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After reading a ton of solidity and ethereum documentation and following a course about writing ethereum contracts, a question has arised. This is:

When a contract is deployed to the blockchain, it seems it is stored in a block like any other transaction. The only difference is that it doesn't have a target address. This leads me to a question about the contract storage. I have seen a lot of contracts in the course I am following that have dynamic arrays at contract level. These arrays have a non fixed value (for example to store the number of addresses that have used the contract) but, when the contract is deployed, it becomes immutable. So, how can we have dynamic storage memory?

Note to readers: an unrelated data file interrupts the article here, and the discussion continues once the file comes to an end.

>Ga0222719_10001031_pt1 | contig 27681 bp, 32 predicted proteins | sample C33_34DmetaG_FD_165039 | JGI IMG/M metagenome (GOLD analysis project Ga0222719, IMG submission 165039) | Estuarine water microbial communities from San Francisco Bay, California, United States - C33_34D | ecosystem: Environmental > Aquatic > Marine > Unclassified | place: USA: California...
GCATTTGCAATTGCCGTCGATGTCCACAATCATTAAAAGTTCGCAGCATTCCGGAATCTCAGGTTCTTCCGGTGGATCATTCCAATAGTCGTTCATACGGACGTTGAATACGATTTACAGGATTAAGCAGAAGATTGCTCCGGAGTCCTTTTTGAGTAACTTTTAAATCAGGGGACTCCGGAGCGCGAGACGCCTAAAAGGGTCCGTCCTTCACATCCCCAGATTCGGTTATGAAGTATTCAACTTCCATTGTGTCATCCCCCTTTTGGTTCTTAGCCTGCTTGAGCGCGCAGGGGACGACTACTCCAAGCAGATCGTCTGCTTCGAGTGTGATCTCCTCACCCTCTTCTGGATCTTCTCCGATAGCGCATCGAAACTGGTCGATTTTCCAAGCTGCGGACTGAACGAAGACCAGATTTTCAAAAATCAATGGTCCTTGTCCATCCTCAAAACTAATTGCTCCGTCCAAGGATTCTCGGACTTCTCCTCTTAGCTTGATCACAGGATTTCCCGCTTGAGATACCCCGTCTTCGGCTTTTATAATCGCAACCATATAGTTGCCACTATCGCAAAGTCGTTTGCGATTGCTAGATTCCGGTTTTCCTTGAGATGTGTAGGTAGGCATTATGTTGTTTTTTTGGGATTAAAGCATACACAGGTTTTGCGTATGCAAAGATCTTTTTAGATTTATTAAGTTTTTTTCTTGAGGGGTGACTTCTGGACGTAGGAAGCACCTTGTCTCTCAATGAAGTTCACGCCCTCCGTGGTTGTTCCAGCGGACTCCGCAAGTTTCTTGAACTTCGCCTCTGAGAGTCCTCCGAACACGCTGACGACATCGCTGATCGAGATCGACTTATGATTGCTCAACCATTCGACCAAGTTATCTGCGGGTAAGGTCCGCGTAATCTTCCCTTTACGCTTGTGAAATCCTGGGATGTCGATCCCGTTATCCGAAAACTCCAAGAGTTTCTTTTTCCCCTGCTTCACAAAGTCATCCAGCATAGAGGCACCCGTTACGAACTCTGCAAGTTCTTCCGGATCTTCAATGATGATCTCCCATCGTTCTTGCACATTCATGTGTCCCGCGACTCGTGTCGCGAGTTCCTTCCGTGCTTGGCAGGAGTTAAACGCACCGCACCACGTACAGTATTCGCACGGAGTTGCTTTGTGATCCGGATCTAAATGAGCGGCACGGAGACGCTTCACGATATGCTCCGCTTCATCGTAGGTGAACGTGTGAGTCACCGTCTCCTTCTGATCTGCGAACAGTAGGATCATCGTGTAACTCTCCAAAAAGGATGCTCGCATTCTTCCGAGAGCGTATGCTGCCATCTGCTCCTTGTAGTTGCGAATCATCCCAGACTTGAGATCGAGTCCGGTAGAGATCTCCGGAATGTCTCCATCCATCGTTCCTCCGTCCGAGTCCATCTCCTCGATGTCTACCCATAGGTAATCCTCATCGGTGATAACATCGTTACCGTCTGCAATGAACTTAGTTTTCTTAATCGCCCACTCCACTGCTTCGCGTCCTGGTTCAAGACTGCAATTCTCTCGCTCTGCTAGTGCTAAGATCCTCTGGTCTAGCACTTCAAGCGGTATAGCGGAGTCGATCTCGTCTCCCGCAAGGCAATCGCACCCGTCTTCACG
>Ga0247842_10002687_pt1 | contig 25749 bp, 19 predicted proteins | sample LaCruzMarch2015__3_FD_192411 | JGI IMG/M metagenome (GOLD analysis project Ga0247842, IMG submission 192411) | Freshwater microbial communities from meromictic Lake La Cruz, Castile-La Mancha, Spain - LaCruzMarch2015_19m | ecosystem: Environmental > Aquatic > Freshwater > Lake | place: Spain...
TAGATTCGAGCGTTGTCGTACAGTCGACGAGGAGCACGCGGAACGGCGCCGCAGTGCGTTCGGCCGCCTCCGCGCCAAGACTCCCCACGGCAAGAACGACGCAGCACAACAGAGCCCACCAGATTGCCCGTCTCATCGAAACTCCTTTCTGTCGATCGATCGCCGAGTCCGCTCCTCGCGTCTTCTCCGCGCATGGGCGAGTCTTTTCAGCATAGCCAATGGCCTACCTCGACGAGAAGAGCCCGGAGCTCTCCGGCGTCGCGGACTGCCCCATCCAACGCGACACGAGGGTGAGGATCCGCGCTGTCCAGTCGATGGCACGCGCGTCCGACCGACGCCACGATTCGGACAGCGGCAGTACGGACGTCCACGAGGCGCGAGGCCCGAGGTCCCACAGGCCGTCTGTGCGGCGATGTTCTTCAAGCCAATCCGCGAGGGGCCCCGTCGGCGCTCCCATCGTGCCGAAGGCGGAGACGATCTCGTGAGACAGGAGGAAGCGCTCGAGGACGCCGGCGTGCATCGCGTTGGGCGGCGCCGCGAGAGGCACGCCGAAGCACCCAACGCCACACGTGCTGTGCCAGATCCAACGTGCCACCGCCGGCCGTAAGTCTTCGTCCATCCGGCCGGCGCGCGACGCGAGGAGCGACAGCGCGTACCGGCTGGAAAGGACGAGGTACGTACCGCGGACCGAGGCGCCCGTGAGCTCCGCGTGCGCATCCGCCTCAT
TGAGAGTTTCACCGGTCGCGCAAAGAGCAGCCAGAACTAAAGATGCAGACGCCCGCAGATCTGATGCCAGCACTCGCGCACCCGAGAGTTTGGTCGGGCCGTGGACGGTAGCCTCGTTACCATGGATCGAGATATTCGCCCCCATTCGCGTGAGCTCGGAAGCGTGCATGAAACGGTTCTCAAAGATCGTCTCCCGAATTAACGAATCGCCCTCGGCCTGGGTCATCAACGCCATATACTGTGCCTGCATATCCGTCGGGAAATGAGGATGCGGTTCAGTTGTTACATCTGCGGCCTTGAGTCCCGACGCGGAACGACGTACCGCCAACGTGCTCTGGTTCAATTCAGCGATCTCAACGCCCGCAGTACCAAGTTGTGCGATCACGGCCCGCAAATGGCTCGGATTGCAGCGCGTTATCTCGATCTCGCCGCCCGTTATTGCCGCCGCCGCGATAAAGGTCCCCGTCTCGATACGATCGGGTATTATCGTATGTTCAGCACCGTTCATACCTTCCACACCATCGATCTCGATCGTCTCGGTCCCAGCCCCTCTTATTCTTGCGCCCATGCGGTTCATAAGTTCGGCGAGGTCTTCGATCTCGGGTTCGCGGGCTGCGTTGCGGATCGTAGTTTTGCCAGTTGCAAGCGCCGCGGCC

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The contract code itself is immutable, but its storage is not.

The underlying logic about how each storage type is allocated in the physical level is rather complicated, but as I understand, the contract storage location and contract bytecode location are separate and don't overlap. Transactions can extend the used memory.

In the end, it's up to the node client implementations to decide how to store the storage in physical drives. I imagine that's also quite complicated.

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